The First Special Assembly for Europe of the Synod of Bishops was convoked amidst new civil, social and political changes which were occurring in Europe as a result of the collapse of totalitarian regimes and a new-found freedom by many nations in Central and Eastern Europe.

Given the moment, the assembly was convoked to hear from the particular Churches and their bishops who for decades were impeded from participating in the visible communion of the Catholic Church.

For this purpose, special criteria of participation were composed which favoured a major presence of the bishops of the particular Churches in the East. Preparations were deliberately done in a minimum of time so as to seize the historical moment.

After 1991, it was necessary to reflect on new circumstances and to proceed further to an examination of conscience as requested by the Holy Father in the Apostolic Letter Tertio millennio adveniente.

The Second Special Assembly then came about with its own course of events in its convocation, the institution of a Pre-Synodal Council and the consultation regarding a topic for the subsequent drafting of the Lineamenta.


On 23 June 1996, in Berlin, the Holy Father used the following words during his Angelus talk to announce the Special Assembly for Europe: "From this famous city, which in a very special way has experienced the fate of European history in this century, I would like to announce to the whole Church my intention to convoke a Second Special Assembly for Europe of the Synod of Bishops. Together with similar synod assemblies in other parts of the world, it is to support preparations for the Great Jubilee of the Year 2000" (L'Osservatore Romano: Weekly Edition in English, 26 June 1996, p. 3). Beforehand, in his Apostolic Letter Tertio millennio adveniente, paragraphs 21 and 38, the Holy Father had announced "a series of synods" on the topic of evangelisation in preparation for the Great Jubilee of the Year 2000. In these paragraphs he communicated his intention to celebrate continental and regional synods for America, Asia and Oceania, without mentioning other synodal initiatives. It was a question, then, of a decision linked to particular needs and programs. History and geographical factors created special circumstances, extraordinary and compelling in nature, which were further intensified by those of a spiritual and theological character. These were considered the res novae of which Berlin was the symbol. They involved both society and the Church. Within the Church, these factors strongly called for the discernment and awareness of bishops and the whole community of believers. The urgent character of these events gave rise to the Second Special Assembly for Europe of the Synod of Bishops. Coincidentally, there is an underlying meaning associated with the sites in which the two special assemblies were convoked. The first was announced in Velehrad, a land which only recently has emerged from strong religious repression; the second from Berlin, a city symbolic of moral, historic, and religious horrors which took place in the heart of Europe.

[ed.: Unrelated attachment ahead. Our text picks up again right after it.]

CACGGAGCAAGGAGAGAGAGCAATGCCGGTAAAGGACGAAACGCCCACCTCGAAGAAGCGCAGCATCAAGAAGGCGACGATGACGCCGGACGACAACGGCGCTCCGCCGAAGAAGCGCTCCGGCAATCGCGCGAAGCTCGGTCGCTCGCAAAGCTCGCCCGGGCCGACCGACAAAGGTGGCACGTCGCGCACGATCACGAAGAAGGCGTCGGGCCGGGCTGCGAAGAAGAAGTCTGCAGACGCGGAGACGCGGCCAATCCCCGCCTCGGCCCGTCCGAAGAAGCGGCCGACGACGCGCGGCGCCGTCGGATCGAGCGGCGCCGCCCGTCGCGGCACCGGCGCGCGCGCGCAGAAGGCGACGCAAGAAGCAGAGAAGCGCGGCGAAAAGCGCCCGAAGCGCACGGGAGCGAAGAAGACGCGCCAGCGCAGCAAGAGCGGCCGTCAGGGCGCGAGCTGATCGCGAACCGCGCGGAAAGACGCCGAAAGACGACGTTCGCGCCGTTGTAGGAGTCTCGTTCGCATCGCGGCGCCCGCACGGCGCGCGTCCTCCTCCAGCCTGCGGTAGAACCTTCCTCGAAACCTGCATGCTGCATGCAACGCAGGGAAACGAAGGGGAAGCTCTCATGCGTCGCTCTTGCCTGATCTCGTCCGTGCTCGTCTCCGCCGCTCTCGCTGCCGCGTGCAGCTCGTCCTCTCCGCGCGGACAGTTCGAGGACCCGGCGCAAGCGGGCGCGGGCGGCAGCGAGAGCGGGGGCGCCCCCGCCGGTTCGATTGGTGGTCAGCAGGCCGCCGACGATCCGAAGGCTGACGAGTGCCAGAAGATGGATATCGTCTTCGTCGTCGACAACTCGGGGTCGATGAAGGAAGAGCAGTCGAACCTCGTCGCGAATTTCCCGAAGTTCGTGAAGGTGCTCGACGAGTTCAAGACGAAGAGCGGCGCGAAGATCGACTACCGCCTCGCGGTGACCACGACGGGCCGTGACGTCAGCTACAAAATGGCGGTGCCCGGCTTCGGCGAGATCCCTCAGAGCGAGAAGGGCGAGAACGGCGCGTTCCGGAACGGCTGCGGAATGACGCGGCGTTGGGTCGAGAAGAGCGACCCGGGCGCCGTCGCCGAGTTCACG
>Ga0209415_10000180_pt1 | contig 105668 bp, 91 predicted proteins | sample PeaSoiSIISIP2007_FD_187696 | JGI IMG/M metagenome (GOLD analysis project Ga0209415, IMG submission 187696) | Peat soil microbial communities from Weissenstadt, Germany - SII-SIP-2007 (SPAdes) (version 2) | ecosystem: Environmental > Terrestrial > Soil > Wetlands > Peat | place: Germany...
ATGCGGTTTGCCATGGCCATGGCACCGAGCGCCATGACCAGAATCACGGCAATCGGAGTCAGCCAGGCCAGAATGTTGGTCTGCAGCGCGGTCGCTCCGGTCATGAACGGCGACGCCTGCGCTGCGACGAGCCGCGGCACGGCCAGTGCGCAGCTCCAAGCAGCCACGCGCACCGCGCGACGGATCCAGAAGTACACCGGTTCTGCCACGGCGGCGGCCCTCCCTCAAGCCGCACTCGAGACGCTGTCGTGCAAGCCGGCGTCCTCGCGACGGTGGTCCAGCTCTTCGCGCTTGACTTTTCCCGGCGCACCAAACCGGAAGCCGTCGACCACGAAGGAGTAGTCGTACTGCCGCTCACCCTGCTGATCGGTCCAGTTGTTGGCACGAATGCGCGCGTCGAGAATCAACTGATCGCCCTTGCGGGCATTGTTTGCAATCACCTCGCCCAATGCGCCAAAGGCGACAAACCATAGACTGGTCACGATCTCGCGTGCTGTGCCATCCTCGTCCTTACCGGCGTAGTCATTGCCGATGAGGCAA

Since Europe is today experiencing an unprecedented sense of unity, it is right that the bishops on the continent come together in two assemblies to dedicate their maximum pastoral concern. It is also well to bear in mind that this present synodal assembly-the last in the series of continental synods-is taking place on the eve of the Great Jubilee of the Year 2000, as the completion of a long, common journey in spirit, indicated by the Holy Father.


On 18 April 1997, the Holy Father announced his choice of the following topic for the Second Special Assembly: "Jesus Christ, Alive in His Church, Source of Hope for Europe".

The first priority of the Church in Europe today is a Christology which places the Person of Jesus Christ at the centre of attention of the entire ecclesial community. Such a program meets all the needs of contemporary life-whether moral and practical in nature-, namely, those linked to philosophic and exegetical research, those associated with faith and culture, those related to evangelisation in areas pervaded by religious relativism or pseudo-religiosity, those involving theological reflection on the Trinity and Christ and, above all, those having an essential relation between the Person of Christ and his Church.

In Europe today, people often make a distinction between Christ and his Church to avoid association with the institutional Church. Many possess a mentality devoid of values, characterised by pragmatism, materialism, consumerism, nihilism, atheism and indifferentism, which is manifested in a disinterest towards spiritual needs or in accepting all religions as equal in character.

Such a situation requires not only reflection and discussion in the area of culture but also action in word and deed through an evangelisation of concrete everyday living. For Catholics, it is indispensable to rediscover their Catholic identity and the spiritual, Christian roots of Europe, particularly in the practice of a true ecumenical dialogue.

Various forms of nationalism are threatening life in many regions of Europe, thus making such action particularly urgent.